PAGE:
30.10.14

DONATE SPERM


A UK national sperm bank - charged with reversing a growing shortage of donor sperm - has started work in Birmingham.

Fertility clinics have become increasingly dependent on imported sperm giving rise to the so-called "Viking babies" phenomenon.

Meanwhile, data from the fertility regulator shows a 10th of IVF cycles are dependent on donated sperm or eggs.

And a third of procedures using donated material were for same-sex couples or single women.

The number of UK-based sperm donors has been increasing since 2004. However, demand has increased even faster.

Denmark and the United States have become major suppliers of sperm to British women.
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27.10.14

BAD CHEMISTRY


What happens when you wash your smelly sports shirt? Many of you will know modern sports apparel is made from synthetic ‘plastic’ fibres which are non-biodegradable.

Ecologist Mark Browne reported in 2011 the biggest source of plastic in our oceans comes from our clothing.

By sampling wastewater from domestic washing machines, Browne estimated that around 1,900 individual fibers can be rinsed off a single synthetic shirt - ending up in our oceans.  And numerous studies have shown that small organisms readily ingest microplastics, introducing toxic pollutants to the food chain.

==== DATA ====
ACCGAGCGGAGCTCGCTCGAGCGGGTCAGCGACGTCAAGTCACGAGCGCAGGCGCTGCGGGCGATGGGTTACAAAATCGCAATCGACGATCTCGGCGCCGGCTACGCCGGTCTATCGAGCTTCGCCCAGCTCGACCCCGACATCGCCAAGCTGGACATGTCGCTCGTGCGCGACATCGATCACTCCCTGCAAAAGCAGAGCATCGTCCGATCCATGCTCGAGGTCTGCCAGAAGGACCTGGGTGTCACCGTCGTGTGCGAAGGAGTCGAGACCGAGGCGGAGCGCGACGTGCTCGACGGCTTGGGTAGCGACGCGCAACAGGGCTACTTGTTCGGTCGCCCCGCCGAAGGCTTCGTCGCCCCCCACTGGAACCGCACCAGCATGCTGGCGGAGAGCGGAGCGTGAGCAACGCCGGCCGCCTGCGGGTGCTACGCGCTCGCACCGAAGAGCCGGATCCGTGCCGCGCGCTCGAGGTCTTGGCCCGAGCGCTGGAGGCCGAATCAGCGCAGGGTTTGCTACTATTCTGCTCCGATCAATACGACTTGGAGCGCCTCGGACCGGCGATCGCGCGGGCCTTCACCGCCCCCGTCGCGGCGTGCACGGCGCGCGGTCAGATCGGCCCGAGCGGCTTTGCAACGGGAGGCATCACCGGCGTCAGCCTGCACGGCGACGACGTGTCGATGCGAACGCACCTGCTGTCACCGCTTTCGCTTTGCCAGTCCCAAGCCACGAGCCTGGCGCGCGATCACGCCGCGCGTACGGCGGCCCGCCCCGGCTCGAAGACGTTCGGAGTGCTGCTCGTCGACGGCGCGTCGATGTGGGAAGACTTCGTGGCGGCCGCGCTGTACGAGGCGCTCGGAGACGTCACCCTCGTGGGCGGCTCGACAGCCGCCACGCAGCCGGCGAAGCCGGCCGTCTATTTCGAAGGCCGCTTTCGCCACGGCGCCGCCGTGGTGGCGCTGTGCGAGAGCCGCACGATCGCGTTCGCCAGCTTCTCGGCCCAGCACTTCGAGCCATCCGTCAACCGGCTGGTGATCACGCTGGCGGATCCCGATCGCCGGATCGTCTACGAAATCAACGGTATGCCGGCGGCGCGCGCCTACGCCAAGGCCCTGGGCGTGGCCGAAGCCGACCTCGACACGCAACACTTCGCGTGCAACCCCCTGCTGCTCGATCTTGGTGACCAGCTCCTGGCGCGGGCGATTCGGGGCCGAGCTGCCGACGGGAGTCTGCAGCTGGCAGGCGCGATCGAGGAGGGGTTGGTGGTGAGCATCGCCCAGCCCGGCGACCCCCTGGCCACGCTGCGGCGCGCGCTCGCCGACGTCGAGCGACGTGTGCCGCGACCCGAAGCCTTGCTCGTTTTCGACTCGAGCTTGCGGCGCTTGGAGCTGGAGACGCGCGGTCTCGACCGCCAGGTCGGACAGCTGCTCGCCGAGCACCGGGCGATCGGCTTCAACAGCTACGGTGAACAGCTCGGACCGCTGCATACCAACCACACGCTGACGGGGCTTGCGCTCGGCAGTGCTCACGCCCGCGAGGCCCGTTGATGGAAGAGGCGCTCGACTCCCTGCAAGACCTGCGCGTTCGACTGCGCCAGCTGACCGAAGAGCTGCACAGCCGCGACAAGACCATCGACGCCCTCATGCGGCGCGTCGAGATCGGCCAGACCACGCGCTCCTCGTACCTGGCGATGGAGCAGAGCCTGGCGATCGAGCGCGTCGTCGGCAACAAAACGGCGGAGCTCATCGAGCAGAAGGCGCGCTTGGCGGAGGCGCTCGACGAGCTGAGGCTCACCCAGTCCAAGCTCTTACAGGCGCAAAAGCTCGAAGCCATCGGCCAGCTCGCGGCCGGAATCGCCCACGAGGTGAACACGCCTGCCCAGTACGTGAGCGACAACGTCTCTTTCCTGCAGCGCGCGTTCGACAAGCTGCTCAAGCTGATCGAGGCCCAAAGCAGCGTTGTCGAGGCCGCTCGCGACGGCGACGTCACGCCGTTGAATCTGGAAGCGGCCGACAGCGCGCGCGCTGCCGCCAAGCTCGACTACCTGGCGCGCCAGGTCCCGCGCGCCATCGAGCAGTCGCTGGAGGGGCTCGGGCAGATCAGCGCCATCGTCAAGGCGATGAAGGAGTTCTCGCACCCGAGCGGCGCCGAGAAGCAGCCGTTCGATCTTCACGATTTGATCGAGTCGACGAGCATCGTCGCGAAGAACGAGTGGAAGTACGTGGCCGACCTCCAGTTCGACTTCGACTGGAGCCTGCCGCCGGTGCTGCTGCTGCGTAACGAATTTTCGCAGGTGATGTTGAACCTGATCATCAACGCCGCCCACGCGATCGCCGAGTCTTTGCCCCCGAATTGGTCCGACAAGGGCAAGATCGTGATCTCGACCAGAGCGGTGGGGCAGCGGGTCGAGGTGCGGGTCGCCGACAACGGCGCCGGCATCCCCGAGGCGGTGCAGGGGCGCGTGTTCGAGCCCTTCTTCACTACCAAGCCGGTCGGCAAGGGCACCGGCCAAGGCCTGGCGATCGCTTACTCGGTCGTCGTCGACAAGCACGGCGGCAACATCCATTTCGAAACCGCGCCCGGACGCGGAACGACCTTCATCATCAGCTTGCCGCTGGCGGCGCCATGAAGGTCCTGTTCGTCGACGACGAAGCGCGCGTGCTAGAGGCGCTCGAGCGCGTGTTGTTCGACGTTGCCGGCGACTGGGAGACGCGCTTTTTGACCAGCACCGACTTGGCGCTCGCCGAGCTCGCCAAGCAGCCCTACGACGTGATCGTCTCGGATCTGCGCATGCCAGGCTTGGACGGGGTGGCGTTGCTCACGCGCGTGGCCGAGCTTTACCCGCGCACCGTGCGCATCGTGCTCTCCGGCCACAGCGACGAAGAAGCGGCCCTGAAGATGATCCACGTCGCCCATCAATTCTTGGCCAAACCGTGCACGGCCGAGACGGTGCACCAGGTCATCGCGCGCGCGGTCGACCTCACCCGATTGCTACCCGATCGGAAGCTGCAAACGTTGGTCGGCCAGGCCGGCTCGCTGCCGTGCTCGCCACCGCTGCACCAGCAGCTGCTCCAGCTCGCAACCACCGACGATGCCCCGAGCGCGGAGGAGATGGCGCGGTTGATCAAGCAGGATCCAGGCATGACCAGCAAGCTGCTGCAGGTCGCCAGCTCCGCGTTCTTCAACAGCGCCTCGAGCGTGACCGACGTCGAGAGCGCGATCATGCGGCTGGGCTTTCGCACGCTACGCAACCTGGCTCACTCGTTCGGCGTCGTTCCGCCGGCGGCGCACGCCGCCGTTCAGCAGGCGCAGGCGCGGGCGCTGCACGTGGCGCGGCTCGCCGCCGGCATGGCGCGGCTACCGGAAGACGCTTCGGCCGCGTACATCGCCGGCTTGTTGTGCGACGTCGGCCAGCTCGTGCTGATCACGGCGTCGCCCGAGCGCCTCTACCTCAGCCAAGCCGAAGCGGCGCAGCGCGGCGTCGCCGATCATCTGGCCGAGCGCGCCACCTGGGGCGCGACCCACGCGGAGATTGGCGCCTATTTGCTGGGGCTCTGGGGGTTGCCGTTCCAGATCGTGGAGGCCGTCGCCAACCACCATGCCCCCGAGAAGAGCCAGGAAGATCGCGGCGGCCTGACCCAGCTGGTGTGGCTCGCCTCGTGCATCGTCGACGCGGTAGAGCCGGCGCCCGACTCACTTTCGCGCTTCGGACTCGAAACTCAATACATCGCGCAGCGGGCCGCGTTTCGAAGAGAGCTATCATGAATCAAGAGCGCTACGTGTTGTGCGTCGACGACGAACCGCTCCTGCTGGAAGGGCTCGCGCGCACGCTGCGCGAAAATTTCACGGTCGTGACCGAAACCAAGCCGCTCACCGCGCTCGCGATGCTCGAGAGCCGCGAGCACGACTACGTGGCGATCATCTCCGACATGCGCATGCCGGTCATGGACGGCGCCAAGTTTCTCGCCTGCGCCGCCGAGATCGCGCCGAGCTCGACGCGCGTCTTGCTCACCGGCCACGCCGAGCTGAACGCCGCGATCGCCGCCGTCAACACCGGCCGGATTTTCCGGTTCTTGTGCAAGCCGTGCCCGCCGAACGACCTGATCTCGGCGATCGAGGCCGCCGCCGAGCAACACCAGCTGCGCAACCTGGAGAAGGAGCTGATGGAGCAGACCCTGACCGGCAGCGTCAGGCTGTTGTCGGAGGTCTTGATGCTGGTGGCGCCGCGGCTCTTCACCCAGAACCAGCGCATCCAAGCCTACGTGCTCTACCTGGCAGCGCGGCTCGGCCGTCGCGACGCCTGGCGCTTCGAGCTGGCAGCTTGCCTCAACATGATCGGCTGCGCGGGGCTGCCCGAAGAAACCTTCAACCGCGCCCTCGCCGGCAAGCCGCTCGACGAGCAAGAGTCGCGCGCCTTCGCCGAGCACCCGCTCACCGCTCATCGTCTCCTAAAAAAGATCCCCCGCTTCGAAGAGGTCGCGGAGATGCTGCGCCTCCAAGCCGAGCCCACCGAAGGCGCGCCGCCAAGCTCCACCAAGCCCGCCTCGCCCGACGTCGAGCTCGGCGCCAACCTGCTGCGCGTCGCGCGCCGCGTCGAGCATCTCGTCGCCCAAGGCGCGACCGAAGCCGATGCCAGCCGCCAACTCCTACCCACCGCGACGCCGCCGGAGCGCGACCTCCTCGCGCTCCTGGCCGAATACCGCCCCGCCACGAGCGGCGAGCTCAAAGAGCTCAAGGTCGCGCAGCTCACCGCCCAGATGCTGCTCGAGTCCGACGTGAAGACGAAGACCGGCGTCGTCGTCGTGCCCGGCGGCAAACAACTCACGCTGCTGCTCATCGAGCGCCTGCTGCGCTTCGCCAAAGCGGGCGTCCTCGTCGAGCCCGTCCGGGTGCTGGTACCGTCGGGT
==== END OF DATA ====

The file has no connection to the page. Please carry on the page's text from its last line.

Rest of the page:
Alarmed by his findings, Browne reached out to prominent clothing brands for help. He sought partnerships to try to determine the flow of synthetic fibers from clothing to the washing machine to the ocean. He also hoped his research might help develop better textile design to prevent the migration of toxic fibers into water systems.

He contacted leaders in the apparel industry - big purveyors of synthetic fabrics - including Patagonia, Nike and Polartec. But none of these companies agreed to lend support.

Browne said “The textile people I’ve talked to have not been trained scientists, they’re more often marketing people.”
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FEELING QUEASY


The way some brands operate makes us feel queasy.
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23.10.14

PRODUCT TRANSPARENCY FOR CONSUMERS


Would product transparency for consumers alter buying habits?

For example; if you could view and compare information on how your clothes are made; textile workers wages, energy source(s), water usage, list of chemicals, air and water pollution etc Would making this information available help raise standards?

Our present system allows brands to hide how their products are manufactured and what they are made from. Enabling the presentation of such products to be solely based upon marketing information.

Please let us know if you would like to see more information about how your clothes are made.
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22.10.14

WHICH ONE?


The above sport shirt contains either 0.1% excrement or 0.1% carcinogenic.

Which would you prefer to wear?